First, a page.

Gasoline boots. Semi-custom classic motorcycle boots, made in Mexico in a town that's been making boots for centuries. $300, 4-6 week lead time. Your choice of leather, stitching, sole.

    https://gasolinaboots.com/index.php/...classic_boots/





    Here's flash pairs people have had built.



    Last edited by Nicholas Carey; 11-23-2022 at 11:30 AM.
    You would not enjoy Nietzsche, sir. He is fundamentally unsound. — P.G. Wodehouse (Carry On, Jeeves)

  27. #1812
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    Default Re: some motorbikes. . .

    1917 Dayton Motor Wheel...

    B8FBEEBB-FBB8-44E6-801D-98F8B9EC5494.jpg


    What do you do when you need carburetor parts?

    Just call some fool with more time than money...

    97FF8E95-81BE-4D14-B183-4AB0E4480BFC.jpg

    3F255323-9FA0-4A1E-98E2-0643F3E85E15.jpg

  28. #1813
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    Default Re: some motorbikes. . .

    Nicely done !
    Even a fish wouldn’t get in trouble if it kept it's mouth shut.

  29. #1814
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    Default Re: some motorbikes. . .

    How did you accomplish the knurled part ?



    Rick
    Charter Member - - Professional Procrastinators Association of America - - putting things off since 1965 " I'll get around to it tomorrow, .... maybe "

  30. #1815
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    Default Re: some motorbikes. . .

    There are not many of these carburetors out there (none that I could find) and I had to wing it after searching images of this particular "motor wheel". I copied what I saw esthetically and based everything (thread pitch/bore dimensions) on the existing carb body. The "motor wheel" was built in this country by A.O. Smith (The plumbing company) and later by Briggs and Stratton. If you search for "Smith Motor Wheel" you can learn more. This version (Dayton) was sold as an assembled motorized bicycle (front wheel drive) rather than a Powered wheel that could be fitted to any bicycle. The was also a powered cart.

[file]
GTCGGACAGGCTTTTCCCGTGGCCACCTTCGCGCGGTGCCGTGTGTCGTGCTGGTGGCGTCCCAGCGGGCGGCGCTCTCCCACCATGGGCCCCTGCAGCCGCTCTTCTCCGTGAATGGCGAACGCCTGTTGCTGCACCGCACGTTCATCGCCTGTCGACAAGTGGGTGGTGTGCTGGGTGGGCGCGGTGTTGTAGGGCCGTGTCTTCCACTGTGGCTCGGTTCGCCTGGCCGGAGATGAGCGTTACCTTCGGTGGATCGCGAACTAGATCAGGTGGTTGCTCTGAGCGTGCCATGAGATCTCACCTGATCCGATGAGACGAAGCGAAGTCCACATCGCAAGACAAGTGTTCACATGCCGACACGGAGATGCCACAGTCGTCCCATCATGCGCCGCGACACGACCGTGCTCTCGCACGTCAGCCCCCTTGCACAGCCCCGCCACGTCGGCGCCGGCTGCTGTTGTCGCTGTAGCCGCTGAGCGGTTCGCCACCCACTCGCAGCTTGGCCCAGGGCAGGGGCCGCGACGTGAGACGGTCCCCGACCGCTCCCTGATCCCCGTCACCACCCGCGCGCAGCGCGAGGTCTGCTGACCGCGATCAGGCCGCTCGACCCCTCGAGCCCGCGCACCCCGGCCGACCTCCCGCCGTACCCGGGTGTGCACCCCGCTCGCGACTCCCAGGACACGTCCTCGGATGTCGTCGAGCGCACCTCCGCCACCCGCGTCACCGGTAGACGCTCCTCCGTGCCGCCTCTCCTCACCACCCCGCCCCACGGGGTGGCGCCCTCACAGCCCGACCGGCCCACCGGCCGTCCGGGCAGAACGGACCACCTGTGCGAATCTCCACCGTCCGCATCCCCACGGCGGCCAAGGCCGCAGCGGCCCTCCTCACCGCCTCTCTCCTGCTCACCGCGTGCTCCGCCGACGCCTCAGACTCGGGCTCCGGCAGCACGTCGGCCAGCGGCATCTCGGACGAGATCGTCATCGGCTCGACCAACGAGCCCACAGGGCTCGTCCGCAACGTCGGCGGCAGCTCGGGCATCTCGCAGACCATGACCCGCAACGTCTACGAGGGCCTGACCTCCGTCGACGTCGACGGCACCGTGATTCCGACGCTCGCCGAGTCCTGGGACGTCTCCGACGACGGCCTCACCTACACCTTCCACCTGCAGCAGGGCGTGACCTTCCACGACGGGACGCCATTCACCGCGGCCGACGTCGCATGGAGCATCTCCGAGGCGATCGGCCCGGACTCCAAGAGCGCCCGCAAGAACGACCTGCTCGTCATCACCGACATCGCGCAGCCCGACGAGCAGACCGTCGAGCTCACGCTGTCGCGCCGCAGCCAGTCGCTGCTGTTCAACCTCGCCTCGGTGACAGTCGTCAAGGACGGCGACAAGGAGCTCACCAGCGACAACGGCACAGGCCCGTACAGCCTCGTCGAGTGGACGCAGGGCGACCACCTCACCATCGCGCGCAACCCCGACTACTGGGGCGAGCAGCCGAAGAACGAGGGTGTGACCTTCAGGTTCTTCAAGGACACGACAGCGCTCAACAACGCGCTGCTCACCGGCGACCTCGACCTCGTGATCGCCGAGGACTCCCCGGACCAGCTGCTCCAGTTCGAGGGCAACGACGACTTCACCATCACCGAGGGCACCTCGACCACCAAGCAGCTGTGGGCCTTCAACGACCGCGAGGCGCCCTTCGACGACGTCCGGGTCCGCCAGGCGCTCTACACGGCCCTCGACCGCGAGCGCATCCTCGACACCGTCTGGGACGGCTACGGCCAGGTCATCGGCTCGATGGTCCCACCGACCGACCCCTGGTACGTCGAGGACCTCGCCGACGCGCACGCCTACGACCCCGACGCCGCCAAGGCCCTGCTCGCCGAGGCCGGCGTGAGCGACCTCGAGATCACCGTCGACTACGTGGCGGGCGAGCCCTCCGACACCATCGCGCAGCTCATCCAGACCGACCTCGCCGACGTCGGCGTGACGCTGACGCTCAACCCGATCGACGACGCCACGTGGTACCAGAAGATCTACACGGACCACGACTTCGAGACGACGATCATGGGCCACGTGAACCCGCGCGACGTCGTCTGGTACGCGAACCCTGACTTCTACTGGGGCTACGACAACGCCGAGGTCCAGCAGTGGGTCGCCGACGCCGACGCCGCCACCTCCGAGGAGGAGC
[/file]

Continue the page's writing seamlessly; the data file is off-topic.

There is a nice example of a restored motor wheel in the Owls Head Transportation museum collection.
    Anyway it was a fun little project. Today I fussed and got all the copper crush washers and packing for the adjustable main jet. Seal and gasket technology was still in it's infancy, so those bits are crude and simple but effective leather and soft copper.

    "Knurling" is a fairly simple process using pressure and rotating "wheels" or "knurls" that are forced into contact with a round rotating piece.
    This below is a typical simple lathe knurling tool, there are variations of the technique and some calculations of diameters to make all work correctly. (You don't want to end up with 23-1/2 serrations!)
    The part is turned (cut) just slightly up to the ends of the knurled area to neatly define it. The are hand held knurling devices for various applications. It takes a surprising amount of pressure to deform the surface even in bronze

    (I'm sure there are dozens of u-tube videos covering it in far better detail than I can explain!)
    2EC3B8F5-0EDF-4328-BEA9-425320CC24AF.jpeg

    edit to add this pic which shows the original carb:

    C8DFC602-4B1A-48B8-A75F-CAE12B9524CB.jpg

    199AE678-420F-408A-8231-28BD4C01A0E4.jpg
    Last edited by Canoeyawl; 11-26-2022 at 12:01 AM.

  31. #1816
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    Default Re: some motorbikes. . .

    Do you post on either of the motor bicycle forums?